amp up the post processing way beyond what looks “real” just to be sure that the viewing public knows I have been up to something. Meanwhile, especially with landscape photography, I’ve discovered that most of the time a RAW file does not look like the scene I photographed. Usually it is less saturated, for one thing, and usually has much less range of color and tones and much less shadow and highlight detail. This can all be partially or completely solved with Photoshop and thus I do espouse it, just as I prefer to use a good hammer more than a rock to pound in nails. I’m sure I will eventually use plugins and other add-ons, just as a professional carpenter, to compete these days, needs an air compressor driven nail gun. In the near future, look for my new “Sierra Nevada Portfolio,” that will contain large versions of these images and many others, to be posted after the 17 portfolios of Dad’s photography and below my “Portfolio One” on philiphyde.com. Also, to see more of my photography and philosophy see the blog post, “David Leland Hyde Archival Prints Pre-Launch,” or “Best Photos Of 2011.”

Ice Plant, Mist, Duncan Cove State Beach, Pacific Ocean, Sonoma Coast, California copyright by David Leland Hyde.

Ice Plant, Mist, Duncan Cove State Beach, Pacific Ocean, Sonoma Coast, California copyright by David Leland Hyde.

In 2009, I first came into the digital era and bought a Nikon D90 DSLR. Until then, I had used a Pentax K1000 35 mm film camera that my father gave me around 37 years ago when I was about 10 years old. I immediately loved making photographs with the Nikon D90 digital camera because it seemed easy to obtain decent results. I would like to graduate to a better camera one of these days for the purpose of making better big prints. I purchased my camera at Costco on special.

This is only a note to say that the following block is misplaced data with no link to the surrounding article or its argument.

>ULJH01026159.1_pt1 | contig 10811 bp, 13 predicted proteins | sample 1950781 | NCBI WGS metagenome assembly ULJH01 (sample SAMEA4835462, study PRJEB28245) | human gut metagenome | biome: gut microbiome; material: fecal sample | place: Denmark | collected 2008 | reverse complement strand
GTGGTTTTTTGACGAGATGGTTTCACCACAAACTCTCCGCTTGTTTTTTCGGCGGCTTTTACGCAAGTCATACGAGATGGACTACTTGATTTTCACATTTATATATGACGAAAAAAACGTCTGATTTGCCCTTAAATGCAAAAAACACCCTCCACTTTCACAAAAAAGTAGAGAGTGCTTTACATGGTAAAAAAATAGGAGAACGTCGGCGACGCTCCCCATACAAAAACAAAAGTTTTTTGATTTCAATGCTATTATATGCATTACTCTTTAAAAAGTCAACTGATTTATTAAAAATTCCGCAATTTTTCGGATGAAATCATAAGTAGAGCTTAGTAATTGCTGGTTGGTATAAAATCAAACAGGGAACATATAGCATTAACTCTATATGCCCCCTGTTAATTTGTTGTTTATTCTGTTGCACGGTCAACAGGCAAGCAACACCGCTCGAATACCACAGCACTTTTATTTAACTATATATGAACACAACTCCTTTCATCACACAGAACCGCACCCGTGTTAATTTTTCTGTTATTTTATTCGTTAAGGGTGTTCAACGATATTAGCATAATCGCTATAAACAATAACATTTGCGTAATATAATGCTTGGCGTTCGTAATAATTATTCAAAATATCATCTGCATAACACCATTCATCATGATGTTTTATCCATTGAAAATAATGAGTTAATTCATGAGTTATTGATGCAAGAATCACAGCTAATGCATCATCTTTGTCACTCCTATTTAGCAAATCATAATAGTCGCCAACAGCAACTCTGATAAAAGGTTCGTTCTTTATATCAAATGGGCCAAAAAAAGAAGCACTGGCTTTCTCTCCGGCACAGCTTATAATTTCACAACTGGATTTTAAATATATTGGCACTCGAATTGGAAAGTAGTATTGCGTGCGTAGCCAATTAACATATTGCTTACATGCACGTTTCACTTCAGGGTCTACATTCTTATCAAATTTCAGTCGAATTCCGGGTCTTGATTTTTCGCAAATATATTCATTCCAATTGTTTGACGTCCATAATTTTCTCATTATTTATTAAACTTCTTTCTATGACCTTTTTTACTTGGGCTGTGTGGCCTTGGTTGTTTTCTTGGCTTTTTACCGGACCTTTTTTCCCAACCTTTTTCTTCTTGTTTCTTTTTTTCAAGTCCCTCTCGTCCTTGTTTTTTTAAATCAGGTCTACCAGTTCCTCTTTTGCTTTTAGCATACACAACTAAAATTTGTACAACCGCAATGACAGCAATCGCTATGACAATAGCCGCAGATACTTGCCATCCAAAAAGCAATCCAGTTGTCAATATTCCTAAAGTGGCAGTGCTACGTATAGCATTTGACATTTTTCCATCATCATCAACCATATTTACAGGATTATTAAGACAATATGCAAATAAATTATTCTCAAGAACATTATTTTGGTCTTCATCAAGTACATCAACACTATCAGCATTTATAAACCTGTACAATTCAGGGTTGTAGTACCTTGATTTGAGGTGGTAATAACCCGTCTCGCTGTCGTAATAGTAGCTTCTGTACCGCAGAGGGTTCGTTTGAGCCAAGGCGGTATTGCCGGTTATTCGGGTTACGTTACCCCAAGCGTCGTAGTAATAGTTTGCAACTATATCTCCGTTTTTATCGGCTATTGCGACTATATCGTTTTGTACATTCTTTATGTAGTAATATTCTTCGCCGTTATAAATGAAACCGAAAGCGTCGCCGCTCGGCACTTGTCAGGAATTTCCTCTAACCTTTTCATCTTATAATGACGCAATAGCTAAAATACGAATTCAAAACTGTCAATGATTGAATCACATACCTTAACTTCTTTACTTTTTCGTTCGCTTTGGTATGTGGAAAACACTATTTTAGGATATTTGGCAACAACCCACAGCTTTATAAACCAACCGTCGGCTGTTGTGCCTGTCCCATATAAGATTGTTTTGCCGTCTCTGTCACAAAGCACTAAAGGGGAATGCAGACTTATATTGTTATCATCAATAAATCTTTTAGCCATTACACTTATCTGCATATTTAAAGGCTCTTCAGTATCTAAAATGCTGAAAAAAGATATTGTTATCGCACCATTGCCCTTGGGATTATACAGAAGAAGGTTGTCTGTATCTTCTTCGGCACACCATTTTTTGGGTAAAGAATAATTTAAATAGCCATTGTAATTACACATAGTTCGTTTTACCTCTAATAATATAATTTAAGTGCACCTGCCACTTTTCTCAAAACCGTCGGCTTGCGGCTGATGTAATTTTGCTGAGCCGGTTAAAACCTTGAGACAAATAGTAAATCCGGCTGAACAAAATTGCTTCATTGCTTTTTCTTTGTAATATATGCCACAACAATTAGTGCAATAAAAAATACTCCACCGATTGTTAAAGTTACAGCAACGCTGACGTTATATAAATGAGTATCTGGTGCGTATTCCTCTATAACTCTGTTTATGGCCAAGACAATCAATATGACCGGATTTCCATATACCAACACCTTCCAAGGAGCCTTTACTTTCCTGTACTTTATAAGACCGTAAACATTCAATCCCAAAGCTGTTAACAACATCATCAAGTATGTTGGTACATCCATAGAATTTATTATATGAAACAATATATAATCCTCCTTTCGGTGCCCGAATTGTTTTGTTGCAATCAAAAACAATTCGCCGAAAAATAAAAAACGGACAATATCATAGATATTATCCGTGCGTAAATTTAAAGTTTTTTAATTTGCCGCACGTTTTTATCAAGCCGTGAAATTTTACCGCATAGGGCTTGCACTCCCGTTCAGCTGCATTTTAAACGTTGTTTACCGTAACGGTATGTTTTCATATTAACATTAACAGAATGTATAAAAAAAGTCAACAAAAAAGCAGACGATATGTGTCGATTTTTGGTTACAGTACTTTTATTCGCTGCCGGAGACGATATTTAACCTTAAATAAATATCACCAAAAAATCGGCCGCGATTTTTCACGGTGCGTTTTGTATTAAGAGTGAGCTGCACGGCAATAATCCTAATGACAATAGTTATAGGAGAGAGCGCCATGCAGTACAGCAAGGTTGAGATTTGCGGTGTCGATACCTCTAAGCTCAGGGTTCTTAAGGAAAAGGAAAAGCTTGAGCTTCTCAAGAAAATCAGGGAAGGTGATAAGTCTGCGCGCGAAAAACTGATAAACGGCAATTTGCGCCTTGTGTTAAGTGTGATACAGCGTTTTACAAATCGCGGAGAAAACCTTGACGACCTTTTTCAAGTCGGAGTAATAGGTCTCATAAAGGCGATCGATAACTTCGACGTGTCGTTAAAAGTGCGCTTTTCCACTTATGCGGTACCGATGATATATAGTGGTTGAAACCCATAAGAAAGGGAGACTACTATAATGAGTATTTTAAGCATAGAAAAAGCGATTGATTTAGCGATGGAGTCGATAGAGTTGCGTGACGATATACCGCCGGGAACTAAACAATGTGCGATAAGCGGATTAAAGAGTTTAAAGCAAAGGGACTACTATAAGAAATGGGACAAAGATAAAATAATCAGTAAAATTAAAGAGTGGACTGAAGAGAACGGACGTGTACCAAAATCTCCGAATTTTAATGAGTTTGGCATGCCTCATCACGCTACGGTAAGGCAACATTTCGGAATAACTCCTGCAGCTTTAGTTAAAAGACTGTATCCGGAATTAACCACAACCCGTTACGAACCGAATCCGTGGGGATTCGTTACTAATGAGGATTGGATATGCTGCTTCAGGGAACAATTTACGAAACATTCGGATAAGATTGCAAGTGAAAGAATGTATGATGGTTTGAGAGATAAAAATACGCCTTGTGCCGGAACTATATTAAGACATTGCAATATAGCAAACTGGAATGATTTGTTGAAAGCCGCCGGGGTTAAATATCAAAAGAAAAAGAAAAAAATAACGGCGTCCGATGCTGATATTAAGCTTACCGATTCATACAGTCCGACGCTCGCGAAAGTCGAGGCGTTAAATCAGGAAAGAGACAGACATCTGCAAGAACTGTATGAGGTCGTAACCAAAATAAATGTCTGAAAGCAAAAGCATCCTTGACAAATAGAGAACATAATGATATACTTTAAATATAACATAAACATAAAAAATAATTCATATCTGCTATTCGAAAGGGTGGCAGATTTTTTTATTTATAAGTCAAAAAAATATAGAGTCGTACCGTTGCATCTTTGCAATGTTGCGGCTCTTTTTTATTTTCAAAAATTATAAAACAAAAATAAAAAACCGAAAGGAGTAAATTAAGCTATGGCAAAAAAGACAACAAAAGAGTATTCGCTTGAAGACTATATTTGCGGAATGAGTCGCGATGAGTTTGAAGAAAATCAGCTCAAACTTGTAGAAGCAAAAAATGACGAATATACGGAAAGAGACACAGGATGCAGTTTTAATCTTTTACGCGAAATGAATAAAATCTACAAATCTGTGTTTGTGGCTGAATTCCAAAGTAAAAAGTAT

Rocks Along Spanish Creek, Plumas County, Northern Sierra Nevada, California, copyright 2012 by David Leland Hyde.

Rocks Along Spanish Creek, Plumas County, Northern Sierra Nevada, California, copyright 2012 by David Leland Hyde.

They had a package that included two lenses, a camera bag, strap, an 8 MG SD Card, a video and a few other little photo items that gave me everything I needed for pro-sumer photography. The larger lens that I don’t use very often is a Nikkor 55-200 mm, 1:4-5.6 lens. I make 95 percent of my images with the wide-angle lens, which is a basic Nikkor 18-55 mm, 1:3.5-5.6 lens. I would like to buy more lenses, but cannot justify the investment until my print sales pay for the new gear.

Community Church, Taylorsville, Plumas County, Northern Sierra Nevada, California, copyright 2012 by David Leland Hyde.

Community Church, Taylorsville, Plumas County, Northern Sierra Nevada, California, copyright 2012 by David Leland Hyde.

Before 2011 especially, and even now, I have little time for my own photography, but this year I still indulged in and enjoyed the making of over 10,000 images. Meanwhile, I have other goals and responsibilities including the development of my father’s large format and medium format photography in the digital era, expanding the presence of his vintage photographs in major museums and my own long, grinding, slowly developing writing career. Until 2012, I still had many frustrations with photography and still get lividly annoyed with Photoshop today.